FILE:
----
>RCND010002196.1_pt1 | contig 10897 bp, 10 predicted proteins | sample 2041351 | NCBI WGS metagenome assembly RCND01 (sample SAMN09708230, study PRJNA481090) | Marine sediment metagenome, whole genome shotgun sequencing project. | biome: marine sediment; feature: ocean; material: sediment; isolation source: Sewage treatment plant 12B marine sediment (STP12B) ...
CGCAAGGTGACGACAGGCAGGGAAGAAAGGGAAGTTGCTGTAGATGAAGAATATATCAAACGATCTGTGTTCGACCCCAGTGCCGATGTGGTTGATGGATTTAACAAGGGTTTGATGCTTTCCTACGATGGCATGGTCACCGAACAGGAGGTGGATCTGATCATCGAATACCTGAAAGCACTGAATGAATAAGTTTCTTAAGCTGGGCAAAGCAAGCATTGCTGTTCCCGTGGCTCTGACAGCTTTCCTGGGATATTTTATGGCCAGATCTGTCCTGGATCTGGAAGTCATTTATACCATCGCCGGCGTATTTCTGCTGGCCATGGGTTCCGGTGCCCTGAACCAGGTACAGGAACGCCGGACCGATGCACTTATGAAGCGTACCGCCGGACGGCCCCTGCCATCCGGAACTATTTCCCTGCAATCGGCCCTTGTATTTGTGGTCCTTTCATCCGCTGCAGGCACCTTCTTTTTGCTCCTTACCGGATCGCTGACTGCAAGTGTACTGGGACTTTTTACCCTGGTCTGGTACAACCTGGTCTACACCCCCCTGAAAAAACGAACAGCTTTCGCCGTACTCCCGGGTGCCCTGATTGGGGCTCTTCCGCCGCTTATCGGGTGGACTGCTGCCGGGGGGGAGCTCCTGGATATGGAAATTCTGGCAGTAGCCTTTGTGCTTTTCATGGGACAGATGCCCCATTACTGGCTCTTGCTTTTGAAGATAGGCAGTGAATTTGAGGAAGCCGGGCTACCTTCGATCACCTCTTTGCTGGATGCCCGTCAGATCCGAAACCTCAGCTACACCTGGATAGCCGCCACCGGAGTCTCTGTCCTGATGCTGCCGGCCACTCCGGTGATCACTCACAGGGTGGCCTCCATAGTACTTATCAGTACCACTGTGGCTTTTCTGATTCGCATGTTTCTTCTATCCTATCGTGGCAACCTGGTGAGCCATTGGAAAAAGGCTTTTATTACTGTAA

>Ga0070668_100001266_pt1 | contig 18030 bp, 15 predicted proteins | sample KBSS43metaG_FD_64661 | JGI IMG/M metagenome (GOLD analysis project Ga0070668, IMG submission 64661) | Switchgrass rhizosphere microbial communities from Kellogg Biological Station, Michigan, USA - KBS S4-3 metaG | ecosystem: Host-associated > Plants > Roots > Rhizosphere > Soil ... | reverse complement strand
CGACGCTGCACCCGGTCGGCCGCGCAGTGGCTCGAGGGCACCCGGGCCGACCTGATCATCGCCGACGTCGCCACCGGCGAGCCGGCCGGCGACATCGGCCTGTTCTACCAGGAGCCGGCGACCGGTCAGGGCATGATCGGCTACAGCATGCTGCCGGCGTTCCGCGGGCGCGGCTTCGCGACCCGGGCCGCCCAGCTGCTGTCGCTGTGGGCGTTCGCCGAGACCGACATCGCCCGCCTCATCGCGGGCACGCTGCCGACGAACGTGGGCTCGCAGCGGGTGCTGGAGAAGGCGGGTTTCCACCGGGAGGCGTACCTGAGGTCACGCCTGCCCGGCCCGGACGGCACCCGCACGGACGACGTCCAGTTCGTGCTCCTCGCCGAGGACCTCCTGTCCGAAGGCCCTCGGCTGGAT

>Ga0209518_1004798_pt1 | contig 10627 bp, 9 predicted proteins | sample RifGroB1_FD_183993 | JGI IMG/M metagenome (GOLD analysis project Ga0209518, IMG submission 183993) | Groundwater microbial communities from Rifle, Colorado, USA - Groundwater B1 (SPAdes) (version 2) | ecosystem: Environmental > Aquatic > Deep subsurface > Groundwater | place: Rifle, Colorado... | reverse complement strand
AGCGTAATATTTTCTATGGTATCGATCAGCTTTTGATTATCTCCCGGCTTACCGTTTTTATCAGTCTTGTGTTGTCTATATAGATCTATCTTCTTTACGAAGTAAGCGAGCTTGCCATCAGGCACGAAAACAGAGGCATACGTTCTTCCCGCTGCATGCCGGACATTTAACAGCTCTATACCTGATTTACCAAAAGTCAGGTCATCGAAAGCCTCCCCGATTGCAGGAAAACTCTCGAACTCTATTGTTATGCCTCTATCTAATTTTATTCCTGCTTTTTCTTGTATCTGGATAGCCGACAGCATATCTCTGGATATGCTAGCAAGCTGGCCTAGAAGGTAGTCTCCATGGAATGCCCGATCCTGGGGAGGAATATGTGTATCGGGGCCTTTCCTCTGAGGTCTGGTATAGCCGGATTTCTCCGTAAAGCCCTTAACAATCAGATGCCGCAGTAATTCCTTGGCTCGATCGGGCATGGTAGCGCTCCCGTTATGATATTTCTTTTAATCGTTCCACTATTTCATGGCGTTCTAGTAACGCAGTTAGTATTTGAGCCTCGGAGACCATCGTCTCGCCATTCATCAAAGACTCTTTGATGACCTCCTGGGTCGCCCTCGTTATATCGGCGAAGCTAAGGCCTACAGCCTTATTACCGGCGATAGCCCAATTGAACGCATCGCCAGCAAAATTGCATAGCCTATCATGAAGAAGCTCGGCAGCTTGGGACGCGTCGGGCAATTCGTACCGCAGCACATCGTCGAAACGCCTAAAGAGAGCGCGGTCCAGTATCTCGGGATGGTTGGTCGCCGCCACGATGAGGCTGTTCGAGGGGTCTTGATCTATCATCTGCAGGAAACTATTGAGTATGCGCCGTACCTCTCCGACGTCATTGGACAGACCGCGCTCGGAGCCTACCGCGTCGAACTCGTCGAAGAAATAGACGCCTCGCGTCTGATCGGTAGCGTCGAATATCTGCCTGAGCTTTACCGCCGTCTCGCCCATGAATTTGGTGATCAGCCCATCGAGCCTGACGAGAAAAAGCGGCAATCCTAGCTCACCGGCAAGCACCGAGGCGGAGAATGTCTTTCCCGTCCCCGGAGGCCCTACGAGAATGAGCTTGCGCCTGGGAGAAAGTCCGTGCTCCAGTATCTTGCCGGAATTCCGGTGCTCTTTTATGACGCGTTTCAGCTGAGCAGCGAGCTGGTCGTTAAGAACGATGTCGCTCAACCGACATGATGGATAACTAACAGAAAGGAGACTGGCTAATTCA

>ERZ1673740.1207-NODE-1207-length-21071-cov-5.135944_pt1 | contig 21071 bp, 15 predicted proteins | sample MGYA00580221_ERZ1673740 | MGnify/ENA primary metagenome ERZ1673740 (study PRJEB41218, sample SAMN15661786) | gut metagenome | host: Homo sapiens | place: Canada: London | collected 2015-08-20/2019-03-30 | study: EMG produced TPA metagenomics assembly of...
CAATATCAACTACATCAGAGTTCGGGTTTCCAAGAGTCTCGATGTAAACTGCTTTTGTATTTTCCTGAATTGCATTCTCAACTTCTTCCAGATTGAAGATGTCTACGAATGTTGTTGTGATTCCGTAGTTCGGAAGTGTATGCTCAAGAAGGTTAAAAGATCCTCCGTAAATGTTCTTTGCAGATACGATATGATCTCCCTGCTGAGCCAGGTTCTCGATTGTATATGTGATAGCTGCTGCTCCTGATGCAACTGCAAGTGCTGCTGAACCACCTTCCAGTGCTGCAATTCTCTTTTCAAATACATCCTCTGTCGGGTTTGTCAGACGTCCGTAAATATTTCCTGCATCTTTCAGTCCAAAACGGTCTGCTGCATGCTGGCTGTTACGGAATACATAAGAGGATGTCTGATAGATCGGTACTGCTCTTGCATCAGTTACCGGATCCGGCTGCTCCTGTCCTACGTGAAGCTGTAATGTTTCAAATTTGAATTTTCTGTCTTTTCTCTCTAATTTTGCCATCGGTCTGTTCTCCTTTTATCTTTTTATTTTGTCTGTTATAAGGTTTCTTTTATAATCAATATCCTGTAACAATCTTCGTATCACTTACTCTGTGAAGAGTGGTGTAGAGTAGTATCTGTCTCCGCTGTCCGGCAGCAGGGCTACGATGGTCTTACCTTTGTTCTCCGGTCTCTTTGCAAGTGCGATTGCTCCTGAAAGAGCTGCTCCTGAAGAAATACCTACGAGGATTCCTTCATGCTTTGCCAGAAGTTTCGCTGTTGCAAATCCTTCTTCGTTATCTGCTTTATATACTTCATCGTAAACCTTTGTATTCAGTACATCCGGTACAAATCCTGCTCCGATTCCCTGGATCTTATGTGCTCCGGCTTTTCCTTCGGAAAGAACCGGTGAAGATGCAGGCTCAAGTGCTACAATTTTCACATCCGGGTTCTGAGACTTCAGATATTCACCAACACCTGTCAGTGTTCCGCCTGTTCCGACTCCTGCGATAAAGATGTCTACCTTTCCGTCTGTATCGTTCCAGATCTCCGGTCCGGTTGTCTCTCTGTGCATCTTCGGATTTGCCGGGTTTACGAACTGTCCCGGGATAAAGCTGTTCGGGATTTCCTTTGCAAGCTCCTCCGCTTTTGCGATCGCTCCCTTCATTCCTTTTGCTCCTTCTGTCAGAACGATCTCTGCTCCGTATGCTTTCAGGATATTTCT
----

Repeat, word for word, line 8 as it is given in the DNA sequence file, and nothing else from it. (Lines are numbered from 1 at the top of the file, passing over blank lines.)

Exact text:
CAATATCAACTACATCAGAGTTCGGGTTTCCAAGAGTCTCGATGTAAACTGCTTTTGTATTTTCCTGAATTGCATTCTCAACTTCTTCCAGATTGAAGATGTCTACGAATGTTGTTGTGATTCCGTAGTTCGGAAGTGTATGCTCAAGAAGGTTAAAAGATCCTCCGTAAATGTTCTTTGCAGATACGATATGATCTCCCTGCTGAGCCAGGTTCTCGATTGTATATGTGATAGCTGCTGCTCCTGATGCAACTGCAAGTGCTGCTGAACCACCTTCCAGTGCTGCAATTCTCTTTTCAAATACATCCTCTGTCGGGTTTGTCAGACGTCCGTAAATATTTCCTGCATCTTTCAGTCCAAAACGGTCTGCTGCATGCTGGCTGTTACGGAATACATAAGAGGATGTCTGATAGATCGGTACTGCTCTTGCATCAGTTACCGGATCCGGCTGCTCCTGTCCTACGTGAAGCTGTAATGTTTCAAATTTGAATTTTCTGTCTTTTCTCTCTAATTTTGCCATCGGTCTGTTCTCCTTTTATCTTTTTATTTTGTCTGTTATAAGGTTTCTTTTATAATCAATATCCTGTAACAATCTTCGTATCACTTACTCTGTGAAGAGTGGTGTAGAGTAGTATCTGTCTCCGCTGTCCGGCAGCAGGGCTACGATGGTCTTACCTTTGTTCTCCGGTCTCTTTGCAAGTGCGATTGCTCCTGAAAGAGCTGCTCCTGAAGAAATACCTACGAGGATTCCTTCATGCTTTGCCAGAAGTTTCGCTGTTGCAAATCCTTCTTCGTTATCTGCTTTATATACTTCATCGTAAACCTTTGTATTCAGTACATCCGGTACAAATCCTGCTCCGATTCCCTGGATCTTATGTGCTCCGGCTTTTCCTTCGGAAAGAACCGGTGAAGATGCAGGCTCAAGTGCTACAATTTTCACATCCGGGTTCTGAGACTTCAGATATTCACCAACACCTGTCAGTGTTCCGCCTGTTCCGACTCCTGCGATAAAGATGTCTACCTTTCCGTCTGTATCGTTCCAGATCTCCGGTCCGGTTGTCTCTCTGTGCATCTTCGGATTTGCCGGGTTTACGAACTGTCCCGGGATAAAGCTGTTCGGGATTTCCTTTGCAAGCTCCTCCGCTTTTGCGATCGCTCCCTTCATTCCTTTTGCTCCTTCTGTCAGAACGATCTCTGCTCCGTATGCTTTCAGGATATTTCT